We trekked down the Magothy River to discover the location of the hidden oyster sanctuary, somewhere beneath us in a watery world. 

We charted maps. 

 We used the depth finder to monitor what lie beneath us.  We measured salinity (which, by the way, is measured in "parts per thousandths" [ppt].

We collected some fish....and we had to "heave" and "hoe" and literally tote the line to pull them in.  We studied them, held them, even kissed a fish or two before it was time to send them back to the sea.

And then the moment we'd been waiting for:  we released the oysters. 

We said our fond good byes, named the li'l fellas (or fillies),
and sent them off to their new homes, overboard!
 As we were trekking back to school, sun warm on our faces, it was also like a trip down memory lane for me.  Each year, our crop of oyster spat and my crop of third graders is new and ever-changing; but, for me, it's like coming home to a warm and familiar place.

Mmmm, yes...feel that warmth! 
To take that trip with me, revisiting a history of ECS/GTG oyster releases, take some time to meander down memory lane here:

~ Tippy Canoe & Oysters Too ~ June 6, 2011

~ The World Is Our Oyster ~ March 29, 2010

Images a la moi, from our May 11th sea adventure!

Tuesday, May 15, 2012

A Group of Friends With the Same Dream

Last week in my li'l Eagle Cove School Eco-world, it was like "Part 2"...or perhaps even more a "Yin Yang" kind of week in many ways.
It was "Earth Week Revisited" as my students had the triple crown of field trips:

1.  A trip to "paint" the Chesapeake Bay Bridge at Sandy Point State Park as part of a combined social studies-art field trip;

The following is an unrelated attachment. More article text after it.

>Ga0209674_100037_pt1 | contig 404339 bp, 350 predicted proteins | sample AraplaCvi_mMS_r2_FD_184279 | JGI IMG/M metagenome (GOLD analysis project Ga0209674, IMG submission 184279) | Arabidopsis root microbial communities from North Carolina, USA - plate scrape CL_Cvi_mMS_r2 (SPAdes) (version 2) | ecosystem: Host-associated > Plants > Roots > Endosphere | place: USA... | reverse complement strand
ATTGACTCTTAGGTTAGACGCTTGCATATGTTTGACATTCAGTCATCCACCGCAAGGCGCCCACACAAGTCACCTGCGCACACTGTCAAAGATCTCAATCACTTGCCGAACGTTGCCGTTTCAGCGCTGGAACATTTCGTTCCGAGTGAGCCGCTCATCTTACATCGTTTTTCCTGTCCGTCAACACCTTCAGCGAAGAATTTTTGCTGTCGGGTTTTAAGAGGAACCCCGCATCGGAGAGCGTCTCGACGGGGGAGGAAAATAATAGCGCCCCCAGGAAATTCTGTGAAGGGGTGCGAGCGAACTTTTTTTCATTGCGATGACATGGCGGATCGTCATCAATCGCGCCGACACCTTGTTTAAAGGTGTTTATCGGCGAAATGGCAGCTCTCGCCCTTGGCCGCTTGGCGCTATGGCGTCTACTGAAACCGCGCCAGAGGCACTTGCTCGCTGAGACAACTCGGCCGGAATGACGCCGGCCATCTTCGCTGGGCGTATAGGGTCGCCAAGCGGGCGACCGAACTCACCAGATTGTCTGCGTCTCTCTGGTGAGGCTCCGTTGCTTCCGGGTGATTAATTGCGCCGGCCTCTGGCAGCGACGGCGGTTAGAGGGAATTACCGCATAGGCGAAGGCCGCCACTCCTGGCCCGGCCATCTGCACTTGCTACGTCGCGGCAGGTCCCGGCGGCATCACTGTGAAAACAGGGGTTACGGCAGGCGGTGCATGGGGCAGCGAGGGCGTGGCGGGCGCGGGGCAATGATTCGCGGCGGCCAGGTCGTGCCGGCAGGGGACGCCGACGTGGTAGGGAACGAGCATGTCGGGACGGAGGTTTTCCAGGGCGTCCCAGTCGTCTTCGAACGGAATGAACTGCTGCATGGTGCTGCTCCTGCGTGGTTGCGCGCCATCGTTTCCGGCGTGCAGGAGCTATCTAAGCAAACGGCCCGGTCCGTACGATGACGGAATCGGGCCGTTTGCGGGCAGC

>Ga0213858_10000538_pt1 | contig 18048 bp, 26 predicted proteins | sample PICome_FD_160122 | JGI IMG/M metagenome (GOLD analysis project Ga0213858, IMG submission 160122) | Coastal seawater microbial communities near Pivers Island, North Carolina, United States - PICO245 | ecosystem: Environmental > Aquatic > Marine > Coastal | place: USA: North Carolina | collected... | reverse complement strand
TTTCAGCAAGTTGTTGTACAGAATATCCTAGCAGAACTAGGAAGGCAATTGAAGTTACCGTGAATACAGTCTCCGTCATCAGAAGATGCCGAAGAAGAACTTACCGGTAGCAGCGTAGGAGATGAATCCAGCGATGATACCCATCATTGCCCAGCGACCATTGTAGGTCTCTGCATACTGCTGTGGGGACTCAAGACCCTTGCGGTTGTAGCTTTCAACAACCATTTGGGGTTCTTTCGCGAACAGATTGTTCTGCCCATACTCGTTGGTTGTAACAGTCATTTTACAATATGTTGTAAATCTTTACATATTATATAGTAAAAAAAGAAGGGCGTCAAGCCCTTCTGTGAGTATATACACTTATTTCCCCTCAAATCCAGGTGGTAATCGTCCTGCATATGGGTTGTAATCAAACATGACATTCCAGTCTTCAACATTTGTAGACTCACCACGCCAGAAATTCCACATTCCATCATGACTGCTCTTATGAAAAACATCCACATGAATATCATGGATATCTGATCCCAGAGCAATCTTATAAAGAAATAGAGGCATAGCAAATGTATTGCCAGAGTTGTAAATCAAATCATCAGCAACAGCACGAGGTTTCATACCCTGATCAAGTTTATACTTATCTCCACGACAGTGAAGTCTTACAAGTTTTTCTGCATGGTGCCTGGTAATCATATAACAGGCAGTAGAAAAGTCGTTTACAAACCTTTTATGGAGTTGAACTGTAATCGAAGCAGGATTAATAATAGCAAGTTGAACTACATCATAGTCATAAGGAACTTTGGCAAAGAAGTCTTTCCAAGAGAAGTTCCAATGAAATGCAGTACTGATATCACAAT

2.  A trip with our 1st--3rd graders to Kensington, Maryland's Grace Episcopal Day School [GEDS] to continue our friendship which started during our original Earth Day Earth Week, where 1st--5th graders trekked up to ECS to spend the day outdoors with us on our turf;

3. Our annual 3rd grade boat trip to return our oyster spat we've been raising all year long (more on that on another day).

Like I was a "Part 2" kind of week, where the parallels were plentiful...especially with our continuation of our relationship with GEDS:

--They had outdoor adventures at our school, and we had outdoor adventures at the nearby creek in Rock Creek Park and on the nature trail at their school. 

--We showed them a play with humorous, musical interludes ("Jack & the GreenStalk"), and they performed the musical comedy "The Truth About George" (about a medieval village, knights, maidens, and a vegetarian dragon).

--Both days involved a lot of neat stations, hands on activities, eco-art, outdoor picnic lunch and making new friends (although this time, we returned to some fast friends we'd made last time).

--Plus our trip to GEDS was topped off with trips to their two "Bay Rooms" where they'd compiled loads of long-term learning about the Chesapeake Bay.

An amazingly fun time!  And pretty darn neat to see a "soul mate" kind of school, who not only is similar in size, philosophy, and environmental focus on our Chesapeake Bay. 

Given the Casablanca quote I used when writing about our previous ECS/GEDS adventure, I started looking up movie quotes, thinking that "Play it again, Sam" (also from Casablanca) would be a good one for today.  However, I learned that it is actually a misquote often attributed with that movie.  So a more fitting one surfaced, coming from a much different movie; yet, a favorite all the same, and fitting indeed!  Add a lens of environmentalism and shared vision to the quote, and I think it ties extraordinarily well--especially given this sentiment of soul mates:

"I have a dream too, but it's about singing and dancing and making people happy.  It's the kind of dream that gets better the more people you share it with.  And I found a whole group of friends who have the same dream, and that makes us sort of like a family." 
~The Muppet Movie

Cheers to our dear friends at Grace Episcopal!!

Yin Yang Tree Card Image from; All other pictures from my camera

Thursday, May 10, 2012

A Picture Says 1000 Words

They say a picture is worth a 1000 words....Here are my words.  And my pictures. 

And... our annual art trip where we head to Sandy Point State Park, Maryland to "paint" the Chesapeake Bay Bridge using watercolor techniques while discussing all of our bridge vocabulary.  We wrap up the trip discussing the importance of maintaining clean waterways, then participating in a beach clean-up of shore-side marine debris. 

For a blast from the past...come hang with me the last two years:

Annual Bridge/Art Trip 2010

Imagees from my camera ~ great field trip or what?!